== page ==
November 1999 Issue 13

Articles in this Issue:

Justice for Mumia!

We Demand A New Trial Now

Mumia's supporters marched in Philadelphia on October 11.
By: Lucy Herschel and Marlene Martin

The struggle to save Mumia Abu-Jamal is facing a new challenge.

On October 13, Pennsylvania Gov. Thomas Ridge signed a death warrant for Mumia -- the best known and most outspoken death row prisoner in the country -- for the second time in five years.

Ridge knew full well that Mumia still had the right to federal appeals -- and that his execution would be automatically stayed. But he signed the order anyway, which put Mumia on what Pennsylvania prison officials call "death watch."

Victim Of A Faulty System

Don't Let Maryland Kill Eugene Colvin-El

By: Brandy Baker and Mike Stark

For more information about getting involved in the fight against Maryland's death penalty, contact the Campaign at 301-587-1469 or

Eugene Colvin-El could become the next Maryland death row prisoner executed if the state gets its way. The U.S. Supreme Court is currently reviewing Eugene's case, and if they reject his request for a new trial, the state could execute him before the end of the year.

Clinton's Effective Death Penalty Act Faces Supreme Court Challenge

By: Joan Parkin

The murderous Anti-Terrorism and Effective Death Penalty Act of 1996 (AEDPA) faces its first legal challenge in a case that could impact death row inmates nationwide. On October 4, the U.S. Supreme Court agreed to hear the appeal of Virginia death row inmate Terry Williams and review a provision of the law concerning death row appeals.

Florida's Gruesome Electric Chair

Florida's Electric Chair

"There have been some very uncomfortable and painful things, and these people were crying and screaming while this was going on. It's unfortunate but it happens." So said Fred Leuchter, an expert on executions who was commissioned to fix Florida's damaged electric chair after yet another death row prisoner was essentially tortured to death.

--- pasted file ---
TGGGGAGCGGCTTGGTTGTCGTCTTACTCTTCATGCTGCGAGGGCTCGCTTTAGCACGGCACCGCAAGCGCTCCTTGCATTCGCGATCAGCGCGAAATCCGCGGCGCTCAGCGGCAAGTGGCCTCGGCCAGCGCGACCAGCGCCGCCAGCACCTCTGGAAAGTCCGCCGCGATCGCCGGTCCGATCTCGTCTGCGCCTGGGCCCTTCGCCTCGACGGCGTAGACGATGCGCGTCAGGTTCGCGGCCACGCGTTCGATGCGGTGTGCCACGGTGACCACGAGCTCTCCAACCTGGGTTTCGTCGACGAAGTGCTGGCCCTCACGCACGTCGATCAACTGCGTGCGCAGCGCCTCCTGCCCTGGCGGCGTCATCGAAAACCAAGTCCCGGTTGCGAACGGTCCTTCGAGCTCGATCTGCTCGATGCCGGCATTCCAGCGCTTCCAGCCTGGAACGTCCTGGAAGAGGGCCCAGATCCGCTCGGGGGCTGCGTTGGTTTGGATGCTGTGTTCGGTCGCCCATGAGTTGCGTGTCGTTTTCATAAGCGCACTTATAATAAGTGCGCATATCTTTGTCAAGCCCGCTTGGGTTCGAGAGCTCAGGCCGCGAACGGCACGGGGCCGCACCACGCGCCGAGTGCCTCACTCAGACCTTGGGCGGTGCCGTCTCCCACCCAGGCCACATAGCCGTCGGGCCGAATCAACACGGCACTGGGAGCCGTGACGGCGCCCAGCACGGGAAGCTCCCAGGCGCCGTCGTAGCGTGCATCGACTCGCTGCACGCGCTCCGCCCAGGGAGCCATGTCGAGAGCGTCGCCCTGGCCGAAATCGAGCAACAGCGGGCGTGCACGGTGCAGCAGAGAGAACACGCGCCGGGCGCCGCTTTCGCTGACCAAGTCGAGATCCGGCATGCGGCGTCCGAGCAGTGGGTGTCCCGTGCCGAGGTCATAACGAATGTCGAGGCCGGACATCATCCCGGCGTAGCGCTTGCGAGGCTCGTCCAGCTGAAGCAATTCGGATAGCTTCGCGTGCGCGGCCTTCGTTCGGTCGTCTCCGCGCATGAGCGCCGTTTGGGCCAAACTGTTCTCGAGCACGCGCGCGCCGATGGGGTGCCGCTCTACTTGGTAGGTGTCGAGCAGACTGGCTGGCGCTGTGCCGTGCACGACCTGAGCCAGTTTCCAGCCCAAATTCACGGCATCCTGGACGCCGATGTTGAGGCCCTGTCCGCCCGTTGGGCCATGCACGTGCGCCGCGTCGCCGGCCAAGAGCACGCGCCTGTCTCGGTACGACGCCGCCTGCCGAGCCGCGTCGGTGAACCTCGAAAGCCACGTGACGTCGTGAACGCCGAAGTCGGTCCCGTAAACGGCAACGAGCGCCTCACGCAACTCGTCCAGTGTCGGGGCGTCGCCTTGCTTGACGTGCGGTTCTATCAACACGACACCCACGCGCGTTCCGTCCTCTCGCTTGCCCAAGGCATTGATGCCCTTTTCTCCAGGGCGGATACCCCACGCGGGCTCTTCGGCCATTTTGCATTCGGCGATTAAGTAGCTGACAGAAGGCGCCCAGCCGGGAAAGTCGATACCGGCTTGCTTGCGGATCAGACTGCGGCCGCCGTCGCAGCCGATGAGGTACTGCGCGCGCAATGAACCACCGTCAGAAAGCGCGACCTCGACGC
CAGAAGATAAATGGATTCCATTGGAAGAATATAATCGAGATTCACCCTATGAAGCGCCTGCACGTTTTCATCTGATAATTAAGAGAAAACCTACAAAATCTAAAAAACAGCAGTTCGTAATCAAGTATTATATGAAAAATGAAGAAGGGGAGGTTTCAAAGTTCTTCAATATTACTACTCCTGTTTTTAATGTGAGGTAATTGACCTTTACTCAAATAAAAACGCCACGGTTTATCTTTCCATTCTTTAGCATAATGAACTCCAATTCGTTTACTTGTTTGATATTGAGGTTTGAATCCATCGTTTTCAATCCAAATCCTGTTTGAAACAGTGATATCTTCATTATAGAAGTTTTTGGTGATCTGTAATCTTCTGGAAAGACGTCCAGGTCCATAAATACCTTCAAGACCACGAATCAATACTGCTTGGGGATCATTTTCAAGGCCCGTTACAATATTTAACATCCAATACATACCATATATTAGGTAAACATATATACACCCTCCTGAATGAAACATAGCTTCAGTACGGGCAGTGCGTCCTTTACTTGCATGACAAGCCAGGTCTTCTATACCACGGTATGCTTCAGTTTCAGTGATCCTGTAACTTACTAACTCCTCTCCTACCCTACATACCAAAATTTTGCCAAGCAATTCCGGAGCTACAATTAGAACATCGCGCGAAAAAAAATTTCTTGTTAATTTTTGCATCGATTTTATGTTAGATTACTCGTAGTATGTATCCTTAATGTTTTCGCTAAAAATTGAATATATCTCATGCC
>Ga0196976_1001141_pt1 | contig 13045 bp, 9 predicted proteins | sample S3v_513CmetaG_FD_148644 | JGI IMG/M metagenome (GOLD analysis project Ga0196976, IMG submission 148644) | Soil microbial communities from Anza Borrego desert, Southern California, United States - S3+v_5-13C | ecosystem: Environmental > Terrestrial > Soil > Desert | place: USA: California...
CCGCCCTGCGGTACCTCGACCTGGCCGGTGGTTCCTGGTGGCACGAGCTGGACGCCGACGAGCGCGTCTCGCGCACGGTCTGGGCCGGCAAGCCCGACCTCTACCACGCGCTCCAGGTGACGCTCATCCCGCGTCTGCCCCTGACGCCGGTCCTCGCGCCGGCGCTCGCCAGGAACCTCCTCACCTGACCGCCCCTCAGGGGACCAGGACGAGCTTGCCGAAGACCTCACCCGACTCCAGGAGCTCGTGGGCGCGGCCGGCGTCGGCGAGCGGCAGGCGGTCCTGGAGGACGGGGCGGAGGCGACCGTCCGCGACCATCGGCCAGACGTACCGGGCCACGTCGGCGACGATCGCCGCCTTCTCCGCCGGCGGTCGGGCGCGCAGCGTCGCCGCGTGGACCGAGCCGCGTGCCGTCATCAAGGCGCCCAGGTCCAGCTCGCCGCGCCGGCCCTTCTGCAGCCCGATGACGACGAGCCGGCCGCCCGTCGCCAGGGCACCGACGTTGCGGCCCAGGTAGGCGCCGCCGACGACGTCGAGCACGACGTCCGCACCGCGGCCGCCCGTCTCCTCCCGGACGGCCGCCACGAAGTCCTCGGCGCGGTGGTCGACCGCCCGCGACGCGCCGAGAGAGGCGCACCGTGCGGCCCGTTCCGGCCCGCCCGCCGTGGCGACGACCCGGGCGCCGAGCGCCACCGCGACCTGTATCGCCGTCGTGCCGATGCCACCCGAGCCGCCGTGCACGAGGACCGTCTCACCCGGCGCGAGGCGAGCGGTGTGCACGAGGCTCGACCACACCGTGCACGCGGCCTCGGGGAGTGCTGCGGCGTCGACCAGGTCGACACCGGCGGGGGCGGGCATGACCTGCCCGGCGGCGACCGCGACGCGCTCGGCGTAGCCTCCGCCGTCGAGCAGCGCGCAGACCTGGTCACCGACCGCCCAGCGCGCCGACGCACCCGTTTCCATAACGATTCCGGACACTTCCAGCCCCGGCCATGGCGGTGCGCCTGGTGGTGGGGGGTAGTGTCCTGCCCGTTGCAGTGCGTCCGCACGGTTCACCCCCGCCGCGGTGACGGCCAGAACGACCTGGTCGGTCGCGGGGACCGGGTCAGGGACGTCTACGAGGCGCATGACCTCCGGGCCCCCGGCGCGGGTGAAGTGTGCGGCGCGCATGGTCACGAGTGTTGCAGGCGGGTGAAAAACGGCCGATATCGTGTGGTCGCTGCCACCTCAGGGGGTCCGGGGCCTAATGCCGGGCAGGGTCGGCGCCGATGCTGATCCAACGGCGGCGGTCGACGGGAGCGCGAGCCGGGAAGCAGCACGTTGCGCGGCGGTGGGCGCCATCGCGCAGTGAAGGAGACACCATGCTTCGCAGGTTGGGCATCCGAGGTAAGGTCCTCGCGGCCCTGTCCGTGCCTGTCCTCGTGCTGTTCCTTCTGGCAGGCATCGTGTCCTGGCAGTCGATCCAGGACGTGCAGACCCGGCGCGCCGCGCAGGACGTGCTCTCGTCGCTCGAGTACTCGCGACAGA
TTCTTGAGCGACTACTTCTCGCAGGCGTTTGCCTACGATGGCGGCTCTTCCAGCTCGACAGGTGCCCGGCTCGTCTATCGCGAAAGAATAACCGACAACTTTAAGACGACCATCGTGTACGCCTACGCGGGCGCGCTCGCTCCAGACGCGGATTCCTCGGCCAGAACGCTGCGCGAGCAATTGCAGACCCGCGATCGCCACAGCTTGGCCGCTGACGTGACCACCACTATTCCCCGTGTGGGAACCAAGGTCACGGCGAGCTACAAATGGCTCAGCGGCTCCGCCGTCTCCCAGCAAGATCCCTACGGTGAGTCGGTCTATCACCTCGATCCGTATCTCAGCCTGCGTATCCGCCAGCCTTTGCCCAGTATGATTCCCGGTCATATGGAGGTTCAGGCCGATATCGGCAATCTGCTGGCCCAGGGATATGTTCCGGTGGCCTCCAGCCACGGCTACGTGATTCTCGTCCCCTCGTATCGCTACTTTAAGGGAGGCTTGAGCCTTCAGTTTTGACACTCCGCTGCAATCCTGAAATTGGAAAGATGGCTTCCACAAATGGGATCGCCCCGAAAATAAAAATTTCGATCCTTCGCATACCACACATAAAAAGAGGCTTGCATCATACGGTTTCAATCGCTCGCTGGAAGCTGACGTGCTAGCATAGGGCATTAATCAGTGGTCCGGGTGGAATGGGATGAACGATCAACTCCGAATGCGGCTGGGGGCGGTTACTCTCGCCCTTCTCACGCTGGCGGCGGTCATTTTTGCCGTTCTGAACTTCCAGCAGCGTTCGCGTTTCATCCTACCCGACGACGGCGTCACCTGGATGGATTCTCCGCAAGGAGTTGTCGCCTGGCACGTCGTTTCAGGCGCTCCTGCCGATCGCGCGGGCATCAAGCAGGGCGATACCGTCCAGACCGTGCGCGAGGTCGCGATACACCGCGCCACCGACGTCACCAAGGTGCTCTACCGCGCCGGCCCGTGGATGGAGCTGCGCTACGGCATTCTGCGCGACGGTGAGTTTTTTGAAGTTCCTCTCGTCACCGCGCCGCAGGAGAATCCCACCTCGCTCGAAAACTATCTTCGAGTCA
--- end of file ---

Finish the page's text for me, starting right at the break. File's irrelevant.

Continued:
In October, the U.S. Supreme Court ordered a stay on all executions in Florida while it decided whether the state's electric chair -- known by its sick nickname of "Old Sparky" -- constituted "cruel and unusual punishment."

Chapters Hold Forums For Mumia Awareness Week Live From Death Row

by Peter Lamphere and Lucy Herschel

On September 22nd, the New York chapters of the Campaign to End the Death Penalty held a meeting called "Live from Death Row: A Forum for Fighting the Death Penalty." The event was held as part of Mumia Awareness Week.

A Cold-Blooded Killer

"Compassionate" Gov. Bush Orders 100 Executions

By: Lily Hughes

On September 10, Texas executed Willis Barnes, the 100th person to be murdered by the state since Gov. George W. Bush started his term in 1995. At a demonstration held that day, 80 people protested against Bush's bloody record on the death penalty. More recently, at a Live From Death Row forum in Austin, the audience of 120 gasped when a speaker pointed out that more than 100 executions had taken place under Bush's watch.

And no wonder. Roughly one-third of all executions since 1976 have happened in Texas, and well more than half of those have taken place in the five years of Bush's term.